The leather bag was hard to access if you didn't know it was there. it was also stained with mud on the lower half. Just because there is a rule does not mean these guys followed it to the letter! The leather bag (nor any bow ballast) was not noted on the cert. The transmission was, indeed OEM with the boat. When we picked it up the floorboards were so soaked with oil from prior episodes that we trashed them and had new ones made. When we diagnosed the problem as incorrect O rings one of the old crew was incredulous that the problem was with a $2.00 item. Took us a few times experiencing the joy of hand scrubbing lead bricks in the bilge to figure that one out The rheostats were INTENTIONALLY wired to the nav lights, to slowly fool others that you were sailing away from them. As for the keel, we later heard it was poured that way to save money. I know about his earlier attempt to pour his own. Pretty funny. There was also no door on the head compartment, Tom Blackaller having famously tossing it overboard in the SORC
  7. dave-j

    ton fun

    Okay. I think I've catalogued these someplace else but... Isuzu tractor engine with all the serial numbers ground off Diesel tank had a special pump to dump fuel overboard. Guess certain races required you to start with a minimum amount of fuel. Gone! Reostats in the nav station labeled "speakers" that really turned down the brightness of the bow navigation lights and the stern light Leather bag full of lead shot with 75 feet of line and a fender for a float in the very bow (word is that they had it there for measuring and dropped it off on way to start and picked it up on the way back in. Hydraulic transmission built without the proper high temp O-rings that regularly spewed hot hydro oil all over the cabin We once tagged a rock at low speed, did a dive and saw the keel was shockingly bent. Hauled out and found the keel was almost pure lead, lacking the antimony needed for structural strength. Required an entire new keel to be poured. These are the top of mind. Been a long time!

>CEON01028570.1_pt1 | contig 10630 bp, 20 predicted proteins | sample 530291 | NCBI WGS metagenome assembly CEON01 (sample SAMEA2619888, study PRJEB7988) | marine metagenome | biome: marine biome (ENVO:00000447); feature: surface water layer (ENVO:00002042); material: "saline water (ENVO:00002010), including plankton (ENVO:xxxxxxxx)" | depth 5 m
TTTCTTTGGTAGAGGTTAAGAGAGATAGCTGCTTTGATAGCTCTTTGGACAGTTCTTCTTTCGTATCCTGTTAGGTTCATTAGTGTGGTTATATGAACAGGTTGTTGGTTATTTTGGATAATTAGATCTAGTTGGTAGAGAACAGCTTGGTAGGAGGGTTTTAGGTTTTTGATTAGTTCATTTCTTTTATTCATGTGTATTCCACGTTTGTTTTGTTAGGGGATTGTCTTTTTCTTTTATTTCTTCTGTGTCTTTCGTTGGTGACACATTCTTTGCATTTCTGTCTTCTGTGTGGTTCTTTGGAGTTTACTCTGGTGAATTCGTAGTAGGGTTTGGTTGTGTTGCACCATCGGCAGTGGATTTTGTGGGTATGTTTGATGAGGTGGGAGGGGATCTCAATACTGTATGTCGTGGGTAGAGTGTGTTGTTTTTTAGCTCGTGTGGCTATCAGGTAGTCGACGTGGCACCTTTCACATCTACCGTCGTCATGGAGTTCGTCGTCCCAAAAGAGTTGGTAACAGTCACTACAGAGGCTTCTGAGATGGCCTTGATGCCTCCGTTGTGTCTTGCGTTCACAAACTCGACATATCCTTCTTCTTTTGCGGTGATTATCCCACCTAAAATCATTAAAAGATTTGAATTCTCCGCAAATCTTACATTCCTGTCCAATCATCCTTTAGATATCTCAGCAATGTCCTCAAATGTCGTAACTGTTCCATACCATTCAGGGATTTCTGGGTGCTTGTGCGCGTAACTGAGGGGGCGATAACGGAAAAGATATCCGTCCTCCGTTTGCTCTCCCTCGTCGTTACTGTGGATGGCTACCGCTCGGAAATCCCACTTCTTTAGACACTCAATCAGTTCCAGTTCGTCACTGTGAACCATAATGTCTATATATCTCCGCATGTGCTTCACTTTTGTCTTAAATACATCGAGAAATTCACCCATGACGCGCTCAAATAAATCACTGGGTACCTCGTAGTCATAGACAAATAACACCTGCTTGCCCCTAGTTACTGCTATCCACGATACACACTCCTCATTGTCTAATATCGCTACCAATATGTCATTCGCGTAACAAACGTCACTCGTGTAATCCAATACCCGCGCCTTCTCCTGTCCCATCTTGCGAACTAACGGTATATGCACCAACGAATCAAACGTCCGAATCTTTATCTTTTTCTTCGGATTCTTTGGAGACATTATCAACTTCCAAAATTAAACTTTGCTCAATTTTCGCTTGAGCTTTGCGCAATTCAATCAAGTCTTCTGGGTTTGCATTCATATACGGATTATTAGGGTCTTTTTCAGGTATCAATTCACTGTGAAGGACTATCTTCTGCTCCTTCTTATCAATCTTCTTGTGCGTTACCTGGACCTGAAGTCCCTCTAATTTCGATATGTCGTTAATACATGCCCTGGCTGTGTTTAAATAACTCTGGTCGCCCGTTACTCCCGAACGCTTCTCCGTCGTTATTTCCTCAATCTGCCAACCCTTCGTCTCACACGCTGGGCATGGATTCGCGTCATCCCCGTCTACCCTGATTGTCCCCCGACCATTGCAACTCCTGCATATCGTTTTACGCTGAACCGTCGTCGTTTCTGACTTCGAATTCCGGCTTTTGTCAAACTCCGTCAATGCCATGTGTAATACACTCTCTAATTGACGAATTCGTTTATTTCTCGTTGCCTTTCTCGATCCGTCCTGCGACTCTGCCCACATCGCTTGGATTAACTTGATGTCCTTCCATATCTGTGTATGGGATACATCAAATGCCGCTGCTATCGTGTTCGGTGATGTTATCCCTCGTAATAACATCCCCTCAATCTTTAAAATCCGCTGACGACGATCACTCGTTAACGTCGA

8. dave-j

    ton fun

    There have been a few comments about new Orleans Marine build quality. As the ex owner of Detente, the fore runner to all of the Serendipity's, I can say that we found a LOT of "interesting" features in Tommy's construction. That said, it was by far my favorite boat.
  9. dave-j

    Misogyny in sailing?

    Ed and I are far apart in our political beliefs, but I fully support his stand on this issue. SA is never going to be for everybody, because if it tries, it will end but being for nobody. I don't think any of it is truly mean spirited. Truth be told, I miss the days of Lesbian Robot. He wasn't so much a misogynist as a misanthrope!
  10. dave-j

    what is it?

    Not standing headroom forward if you were over 5'5"
  11. dave-j

    what is it?

    Answering has anybody been below. Yep, as said, almost bought one. It is a "small" 39 compared with modern hull designs. Short waterline and narrow. Except for the doghouse has very low headroom (at least for me, I'm 6'4"). This one was meticulous and finished in traditional white with dark wood trim and navy blue cushions with white piping. Was really nice! The doghouse was huge for this size of a boat and was almost like a greenhouse. Could sleep four, five in a pinch if friendly. I was like adding a big doghouse to a Hinckley Pilot 35.